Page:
1 of 5 | Ming-Na Wen attends the premiere of "Mulan" in Los Angeles in March 2020. She will be back as the voice of Fennec Shand in Season 3 of "The Bad Batch," on Disney+. File Photo by Jim Ruymen/UPI | License Photo
April 10 (UPI) -- As the Star Wars celebration wraps up in London, new announcements have been made about some fan favorites.
The animated series Star Wars: The Bad Batch will conclude with a third and final season on Disney+, the show's executive producers Brad Rau, Jennifer Corbett, and Athena Portillo told attendees at the Bad Batch panel.
In a trailer for the series, shown only to those in the room, viewers see Emperor Palpatine, Dr. Hemlock, the entire Bad Batch, Omega (voiced by Michelle Ang) Fennec Shand (voiced by Ming-Na Wen), clone Rex and Clone Wars' Commander Wolffe, among others.
Keisha Castle-Hughes voices Dr. Emerie Karr, who was introduced at the end of Season 2.
"The great thing that The Bad Batch does is, it doesn't just give you outright who people are," she said. "Even if they work in certain sectors, in certain worlds, we are still not clear what people's intentions are. It's ever-changing and that's what keeps the show so exciting,"
A spinoff of The Clone Wars, The Bad Batch first aired 16 episodes in 2021. A second season aired earlier this year. Both seasons are available on demand from Disney+. The Bad Batch tells the story of Clone Force 99, whose genetic mutation gives them super strength and thus is tapped for more complex missions.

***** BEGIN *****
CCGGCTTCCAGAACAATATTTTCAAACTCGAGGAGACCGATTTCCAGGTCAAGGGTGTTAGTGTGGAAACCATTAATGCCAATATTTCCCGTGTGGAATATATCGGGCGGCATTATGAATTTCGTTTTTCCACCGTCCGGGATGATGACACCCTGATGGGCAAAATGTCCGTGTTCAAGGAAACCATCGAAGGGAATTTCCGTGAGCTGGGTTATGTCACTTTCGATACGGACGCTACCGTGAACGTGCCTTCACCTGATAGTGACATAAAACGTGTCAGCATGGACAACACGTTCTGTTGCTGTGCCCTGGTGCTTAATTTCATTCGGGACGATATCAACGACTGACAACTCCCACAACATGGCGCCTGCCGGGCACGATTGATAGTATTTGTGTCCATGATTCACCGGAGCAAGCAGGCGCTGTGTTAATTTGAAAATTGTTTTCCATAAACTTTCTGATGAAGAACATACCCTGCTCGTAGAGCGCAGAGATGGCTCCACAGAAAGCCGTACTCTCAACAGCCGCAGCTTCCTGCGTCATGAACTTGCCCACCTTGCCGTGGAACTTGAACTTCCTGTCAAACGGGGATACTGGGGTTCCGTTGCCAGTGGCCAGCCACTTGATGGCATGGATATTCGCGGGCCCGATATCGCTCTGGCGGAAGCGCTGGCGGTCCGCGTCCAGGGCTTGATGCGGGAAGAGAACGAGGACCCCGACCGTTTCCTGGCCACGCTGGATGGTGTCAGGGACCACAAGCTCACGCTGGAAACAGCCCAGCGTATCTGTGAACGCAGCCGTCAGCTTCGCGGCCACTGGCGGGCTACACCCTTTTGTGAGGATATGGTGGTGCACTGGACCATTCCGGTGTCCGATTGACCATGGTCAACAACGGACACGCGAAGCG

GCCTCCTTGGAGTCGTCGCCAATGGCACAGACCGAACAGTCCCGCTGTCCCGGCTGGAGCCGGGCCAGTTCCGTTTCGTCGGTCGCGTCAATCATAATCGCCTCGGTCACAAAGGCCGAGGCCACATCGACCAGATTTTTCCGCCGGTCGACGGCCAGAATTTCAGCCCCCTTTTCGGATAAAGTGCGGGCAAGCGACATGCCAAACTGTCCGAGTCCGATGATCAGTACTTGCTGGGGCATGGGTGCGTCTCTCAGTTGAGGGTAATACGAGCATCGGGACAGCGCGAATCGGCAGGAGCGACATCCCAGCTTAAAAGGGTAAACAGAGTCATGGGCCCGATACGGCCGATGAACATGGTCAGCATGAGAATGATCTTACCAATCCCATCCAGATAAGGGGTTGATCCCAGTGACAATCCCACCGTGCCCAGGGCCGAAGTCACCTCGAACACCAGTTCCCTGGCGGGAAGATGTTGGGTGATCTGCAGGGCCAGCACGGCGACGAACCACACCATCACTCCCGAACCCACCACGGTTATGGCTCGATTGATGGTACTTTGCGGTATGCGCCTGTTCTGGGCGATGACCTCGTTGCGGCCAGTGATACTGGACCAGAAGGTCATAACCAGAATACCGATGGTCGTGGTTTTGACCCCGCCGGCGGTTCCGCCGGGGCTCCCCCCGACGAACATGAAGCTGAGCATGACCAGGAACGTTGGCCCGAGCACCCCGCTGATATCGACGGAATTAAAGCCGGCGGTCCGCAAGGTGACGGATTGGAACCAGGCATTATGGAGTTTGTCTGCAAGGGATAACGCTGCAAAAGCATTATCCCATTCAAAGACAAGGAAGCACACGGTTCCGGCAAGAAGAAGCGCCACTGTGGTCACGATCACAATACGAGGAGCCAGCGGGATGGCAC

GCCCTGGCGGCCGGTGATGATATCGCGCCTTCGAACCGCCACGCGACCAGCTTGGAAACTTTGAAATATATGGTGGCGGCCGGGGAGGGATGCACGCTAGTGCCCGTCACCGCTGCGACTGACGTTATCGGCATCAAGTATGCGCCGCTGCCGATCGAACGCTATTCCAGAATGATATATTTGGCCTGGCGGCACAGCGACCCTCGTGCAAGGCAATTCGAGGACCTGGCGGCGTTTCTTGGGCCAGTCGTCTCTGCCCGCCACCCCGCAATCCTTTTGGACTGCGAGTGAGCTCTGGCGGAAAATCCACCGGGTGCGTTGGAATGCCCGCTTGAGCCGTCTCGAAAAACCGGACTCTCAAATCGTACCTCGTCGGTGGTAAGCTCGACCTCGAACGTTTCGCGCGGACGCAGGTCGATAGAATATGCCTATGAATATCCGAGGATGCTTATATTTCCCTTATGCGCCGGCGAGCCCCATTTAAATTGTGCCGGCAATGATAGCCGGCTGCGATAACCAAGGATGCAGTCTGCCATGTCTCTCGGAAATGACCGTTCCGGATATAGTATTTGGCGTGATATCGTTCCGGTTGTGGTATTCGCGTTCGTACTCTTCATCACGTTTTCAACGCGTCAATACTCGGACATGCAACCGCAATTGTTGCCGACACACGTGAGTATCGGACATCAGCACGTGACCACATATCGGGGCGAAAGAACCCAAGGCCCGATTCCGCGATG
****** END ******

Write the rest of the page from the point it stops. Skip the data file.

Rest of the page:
In another reveal from Star Wars Celebration, a trailer for Star Wars Visions Vol. 2 was released. Produced by Lucasfilm, the second series is a selection of shorts from animation studios from around the world.
U.K's Aardman, Studio La Cachette of France, Spain's El Guiri, Ireland's Cartoon Salon, Punkrobot from Chile, South Korea's Studio Mir, 88 Pictures from India, D'art Shtajio of Japan and Triggerfish from South Africa, along with Lucasfilms, provide their own unique takes on characters and stories from the Star Wars universe. In the first installment, Japanese anime studios were invited to interpret Star Wars from their own points of view.